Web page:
General Motors Co. will release a new version of the plug-in Chevrolet Volt next month that it hopes would improve its image as well as sales after having been lambasted by safety concerns. A Super Bowl ad has been shown to highlight its technology. It would also delight solo California drivers as they would be able to use carpool lanes.
Alan Batey, vice president of Chevrolet sales and service, said that “by early March,” it’s expected that a modified version would already be selling in California, the biggest market for alternative power autos. In a Feb. 3 interview in Las Vegas, Batey said that its “biggest opportunity is seats in seats.”
He explained that people get impressed when they get a chance to drive the car. The Volt is capable of going over 30 miles on its lithium-ion battery pack before a gasoline engine kicks in.
It sold just 603 units last month, much lower than the 1,529 units sold in December. The decline in sales came after U.S. regulators late last year said that the car was being reviewed due to an incident wherein a Volt battery caught fire after having been damaged in a government crash test a few weeks before.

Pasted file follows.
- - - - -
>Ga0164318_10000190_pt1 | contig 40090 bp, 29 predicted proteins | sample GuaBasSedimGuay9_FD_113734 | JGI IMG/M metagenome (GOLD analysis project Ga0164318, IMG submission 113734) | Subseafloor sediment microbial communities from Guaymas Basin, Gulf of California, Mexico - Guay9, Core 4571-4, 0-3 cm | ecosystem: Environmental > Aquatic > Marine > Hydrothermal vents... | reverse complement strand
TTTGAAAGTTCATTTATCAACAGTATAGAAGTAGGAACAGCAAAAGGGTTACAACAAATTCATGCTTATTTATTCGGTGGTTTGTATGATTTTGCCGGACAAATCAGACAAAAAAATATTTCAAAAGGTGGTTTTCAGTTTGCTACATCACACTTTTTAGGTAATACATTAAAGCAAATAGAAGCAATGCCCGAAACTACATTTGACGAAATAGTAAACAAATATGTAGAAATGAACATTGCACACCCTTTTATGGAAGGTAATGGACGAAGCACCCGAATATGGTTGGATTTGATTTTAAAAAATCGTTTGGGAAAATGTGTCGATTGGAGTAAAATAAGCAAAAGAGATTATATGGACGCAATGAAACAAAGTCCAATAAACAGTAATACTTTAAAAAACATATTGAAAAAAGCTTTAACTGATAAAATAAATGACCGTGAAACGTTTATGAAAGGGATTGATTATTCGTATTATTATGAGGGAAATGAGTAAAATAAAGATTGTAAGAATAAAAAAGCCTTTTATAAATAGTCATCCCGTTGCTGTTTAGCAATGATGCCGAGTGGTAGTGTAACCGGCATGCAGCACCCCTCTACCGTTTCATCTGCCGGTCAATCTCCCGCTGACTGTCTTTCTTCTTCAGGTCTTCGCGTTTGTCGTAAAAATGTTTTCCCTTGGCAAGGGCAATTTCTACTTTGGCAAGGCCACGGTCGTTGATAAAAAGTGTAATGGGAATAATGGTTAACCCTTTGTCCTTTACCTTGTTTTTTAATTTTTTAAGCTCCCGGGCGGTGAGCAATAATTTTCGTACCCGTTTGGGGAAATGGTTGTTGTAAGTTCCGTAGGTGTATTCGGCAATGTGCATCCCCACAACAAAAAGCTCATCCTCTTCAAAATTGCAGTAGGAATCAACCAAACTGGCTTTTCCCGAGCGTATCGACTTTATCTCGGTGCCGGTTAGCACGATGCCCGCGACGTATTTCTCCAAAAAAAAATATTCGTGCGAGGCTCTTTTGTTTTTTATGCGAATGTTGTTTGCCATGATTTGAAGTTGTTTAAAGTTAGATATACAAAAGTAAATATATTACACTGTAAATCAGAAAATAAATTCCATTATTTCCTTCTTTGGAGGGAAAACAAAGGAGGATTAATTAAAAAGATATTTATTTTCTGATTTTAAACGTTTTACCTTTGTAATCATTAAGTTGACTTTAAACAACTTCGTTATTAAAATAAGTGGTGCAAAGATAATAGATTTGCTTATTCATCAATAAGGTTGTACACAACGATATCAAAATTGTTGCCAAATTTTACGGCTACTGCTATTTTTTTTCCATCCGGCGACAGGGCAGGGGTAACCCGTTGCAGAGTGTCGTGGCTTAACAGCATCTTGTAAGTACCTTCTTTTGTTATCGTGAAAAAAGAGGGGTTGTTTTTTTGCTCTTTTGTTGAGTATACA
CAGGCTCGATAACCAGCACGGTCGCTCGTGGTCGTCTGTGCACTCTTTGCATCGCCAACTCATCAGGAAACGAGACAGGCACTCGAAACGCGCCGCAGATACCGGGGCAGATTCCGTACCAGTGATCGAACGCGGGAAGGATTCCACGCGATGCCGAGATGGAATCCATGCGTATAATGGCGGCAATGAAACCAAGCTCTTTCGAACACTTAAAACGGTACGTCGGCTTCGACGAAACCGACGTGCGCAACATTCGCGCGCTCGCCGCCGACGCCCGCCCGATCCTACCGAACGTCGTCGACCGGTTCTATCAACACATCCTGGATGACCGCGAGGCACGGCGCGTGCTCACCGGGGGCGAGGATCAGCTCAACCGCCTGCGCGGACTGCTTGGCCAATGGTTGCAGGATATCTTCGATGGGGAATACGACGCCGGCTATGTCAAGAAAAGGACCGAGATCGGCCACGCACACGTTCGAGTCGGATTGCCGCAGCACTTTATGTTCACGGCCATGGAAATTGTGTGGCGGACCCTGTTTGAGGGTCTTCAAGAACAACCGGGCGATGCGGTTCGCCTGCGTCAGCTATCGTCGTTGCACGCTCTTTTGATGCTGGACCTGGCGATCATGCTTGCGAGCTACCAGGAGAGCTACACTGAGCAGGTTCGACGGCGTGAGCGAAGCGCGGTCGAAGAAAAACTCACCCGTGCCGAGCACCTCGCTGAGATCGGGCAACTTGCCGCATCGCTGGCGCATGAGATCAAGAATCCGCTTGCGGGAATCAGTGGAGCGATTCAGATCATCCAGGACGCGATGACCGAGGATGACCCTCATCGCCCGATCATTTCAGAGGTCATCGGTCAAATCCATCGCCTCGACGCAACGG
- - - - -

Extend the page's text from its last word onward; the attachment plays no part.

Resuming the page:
Last December, the National Highway Traffic Safety Administration said that it was contented with the revisions that GM undertook that reinforced the vehicle's frame that shields the Volt's battery during a collision. Last Jan. 25, GM CEO Dan Akerson told reporters that "collateral damage” was the result of the car being scrutinized.
So that the U.S. public could be aware of what plug-ins are, GM showed a commercial before the Super Bowl last Sunday. In this ad, a Volt owner explains to aliens how the car works. Batey said that the ad aims to explain how the extended range is achieved.
Last year, GM said that it aims to sell 45,000 Volts in the U.S. in 2012. Batey said that it won’t make any predictions for now and that GM will be balancing supply and demand.